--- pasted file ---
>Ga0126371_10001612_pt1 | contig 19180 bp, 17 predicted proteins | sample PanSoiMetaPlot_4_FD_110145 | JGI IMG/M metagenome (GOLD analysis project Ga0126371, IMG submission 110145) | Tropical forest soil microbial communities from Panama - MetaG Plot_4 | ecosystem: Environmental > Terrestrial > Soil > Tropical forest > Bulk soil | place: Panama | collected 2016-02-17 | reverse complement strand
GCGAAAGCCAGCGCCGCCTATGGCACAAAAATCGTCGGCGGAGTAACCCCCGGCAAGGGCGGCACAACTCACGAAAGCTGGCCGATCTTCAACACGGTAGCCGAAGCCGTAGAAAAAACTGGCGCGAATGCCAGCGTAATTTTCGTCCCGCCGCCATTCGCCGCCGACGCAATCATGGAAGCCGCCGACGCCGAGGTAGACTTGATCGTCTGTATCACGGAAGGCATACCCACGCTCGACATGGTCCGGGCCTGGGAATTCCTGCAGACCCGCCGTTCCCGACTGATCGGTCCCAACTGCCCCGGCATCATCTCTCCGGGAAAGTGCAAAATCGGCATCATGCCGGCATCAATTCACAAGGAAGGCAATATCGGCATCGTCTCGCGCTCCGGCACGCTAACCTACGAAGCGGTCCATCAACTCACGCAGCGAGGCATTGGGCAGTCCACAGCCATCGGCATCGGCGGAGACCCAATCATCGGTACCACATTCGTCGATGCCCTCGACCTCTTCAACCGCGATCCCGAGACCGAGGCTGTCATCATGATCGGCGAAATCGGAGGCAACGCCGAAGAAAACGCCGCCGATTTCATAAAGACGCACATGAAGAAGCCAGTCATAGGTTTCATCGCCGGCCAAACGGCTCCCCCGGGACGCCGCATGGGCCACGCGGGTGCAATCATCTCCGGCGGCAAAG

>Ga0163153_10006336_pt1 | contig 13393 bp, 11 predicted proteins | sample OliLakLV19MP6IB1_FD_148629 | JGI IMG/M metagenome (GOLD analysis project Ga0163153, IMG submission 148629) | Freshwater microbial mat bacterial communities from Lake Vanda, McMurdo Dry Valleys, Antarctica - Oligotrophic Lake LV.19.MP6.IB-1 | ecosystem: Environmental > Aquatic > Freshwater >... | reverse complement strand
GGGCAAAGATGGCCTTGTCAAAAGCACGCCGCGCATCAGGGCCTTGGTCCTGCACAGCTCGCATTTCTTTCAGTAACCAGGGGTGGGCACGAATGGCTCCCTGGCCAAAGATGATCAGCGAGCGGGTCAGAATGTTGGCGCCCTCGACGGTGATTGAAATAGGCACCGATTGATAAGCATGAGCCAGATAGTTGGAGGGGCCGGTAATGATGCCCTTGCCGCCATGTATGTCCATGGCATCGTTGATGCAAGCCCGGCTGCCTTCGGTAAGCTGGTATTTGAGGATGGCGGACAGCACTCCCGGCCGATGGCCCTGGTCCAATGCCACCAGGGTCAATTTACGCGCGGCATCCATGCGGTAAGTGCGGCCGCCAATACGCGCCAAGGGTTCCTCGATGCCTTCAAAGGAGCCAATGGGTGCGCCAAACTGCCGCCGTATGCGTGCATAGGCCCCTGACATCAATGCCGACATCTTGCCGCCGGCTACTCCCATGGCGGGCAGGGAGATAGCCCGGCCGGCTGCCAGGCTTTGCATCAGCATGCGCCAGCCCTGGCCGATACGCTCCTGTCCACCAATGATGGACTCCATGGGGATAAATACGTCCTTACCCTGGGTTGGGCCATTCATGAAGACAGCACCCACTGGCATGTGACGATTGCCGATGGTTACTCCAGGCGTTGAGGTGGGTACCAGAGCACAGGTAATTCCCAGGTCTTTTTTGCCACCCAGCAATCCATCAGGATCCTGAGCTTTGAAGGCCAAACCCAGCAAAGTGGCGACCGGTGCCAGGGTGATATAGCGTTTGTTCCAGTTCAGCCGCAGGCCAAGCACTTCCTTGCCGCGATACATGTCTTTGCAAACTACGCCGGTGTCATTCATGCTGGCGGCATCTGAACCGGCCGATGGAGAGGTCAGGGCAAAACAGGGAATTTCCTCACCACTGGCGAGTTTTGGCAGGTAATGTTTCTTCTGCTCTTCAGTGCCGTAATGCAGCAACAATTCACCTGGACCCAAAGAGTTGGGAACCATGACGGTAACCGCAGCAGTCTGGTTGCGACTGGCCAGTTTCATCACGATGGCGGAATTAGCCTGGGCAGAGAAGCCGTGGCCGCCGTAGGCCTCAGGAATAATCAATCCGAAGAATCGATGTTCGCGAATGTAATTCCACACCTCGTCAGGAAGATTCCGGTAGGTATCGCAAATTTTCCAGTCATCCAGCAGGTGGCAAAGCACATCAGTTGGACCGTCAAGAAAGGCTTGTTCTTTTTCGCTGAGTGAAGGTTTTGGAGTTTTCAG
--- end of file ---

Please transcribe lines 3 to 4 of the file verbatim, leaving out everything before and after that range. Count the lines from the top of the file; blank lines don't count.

>Ga0163153_10006336_pt1 | contig 13393 bp, 11 predicted proteins | sample OliLakLV19MP6IB1_FD_148629 | JGI IMG/M metagenome (GOLD analysis project Ga0163153, IMG submission 148629) | Freshwater microbial mat bacterial communities from Lake Vanda, McMurdo Dry Valleys, Antarctica - Oligotrophic Lake LV.19.MP6.IB-1 | ecosystem: Environmental > Aquatic > Freshwater >... | reverse complement strand
GGGCAAAGATGGCCTTGTCAAAAGCACGCCGCGCATCAGGGCCTTGGTCCTGCACAGCTCGCATTTCTTTCAGTAACCAGGGGTGGGCACGAATGGCTCCCTGGCCAAAGATGATCAGCGAGCGGGTCAGAATGTTGGCGCCCTCGACGGTGATTGAAATAGGCACCGATTGATAAGCATGAGCCAGATAGTTGGAGGGGCCGGTAATGATGCCCTTGCCGCCATGTATGTCCATGGCATCGTTGATGCAAGCCCGGCTGCCTTCGGTAAGCTGGTATTTGAGGATGGCGGACAGCACTCCCGGCCGATGGCCCTGGTCCAATGCCACCAGGGTCAATTTACGCGCGGCATCCATGCGGTAAGTGCGGCCGCCAATACGCGCCAAGGGTTCCTCGATGCCTTCAAAGGAGCCAATGGGTGCGCCAAACTGCCGCCGTATGCGTGCATAGGCCCCTGACATCAATGCCGACATCTTGCCGCCGGCTACTCCCATGGCGGGCAGGGAGATAGCCCGGCCGGCTGCCAGGCTTTGCATCAGCATGCGCCAGCCCTGGCCGATACGCTCCTGTCCACCAATGATGGACTCCATGGGGATAAATACGTCCTTACCCTGGGTTGGGCCATTCATGAAGACAGCACCCACTGGCATGTGACGATTGCCGATGGTTACTCCAGGCGTTGAGGTGGGTACCAGAGCACAGGTAATTCCCAGGTCTTTTTTGCCACCCAGCAATCCATCAGGATCCTGAGCTTTGAAGGCCAAACCCAGCAAAGTGGCGACCGGTGCCAGGGTGATATAGCGTTTGTTCCAGTTCAGCCGCAGGCCAAGCACTTCCTTGCCGCGATACATGTCTTTGCAAACTACGCCGGTGTCATTCATGCTGGCGGCATCTGAACCGGCCGATGGAGAGGTCAGGGCAAAACAGGGAATTTCCTCACCACTGGCGAGTTTTGGCAGGTAATGTTTCTTCTGCTCTTCAGTGCCGTAATGCAGCAACAATTCACCTGGACCCAAAGAGTTGGGAACCATGACGGTAACCGCAGCAGTCTGGTTGCGACTGGCCAGTTTCATCACGATGGCGGAATTAGCCTGGGCAGAGAAGCCGTGGCCGCCGTAGGCCTCAGGAATAATCAATCCGAAGAATCGATGTTCGCGAATGTAATTCCACACCTCGTCAGGAAGATTCCGGTAGGTATCGCAAATTTTCCAGTCATCCAGCAGGTGGCAAAGCACATCAGTTGGACCGTCAAGAAAGGCTTGTTCTTTTTCGCTGAGTGAAGGTTTTGGAGTTTTCAG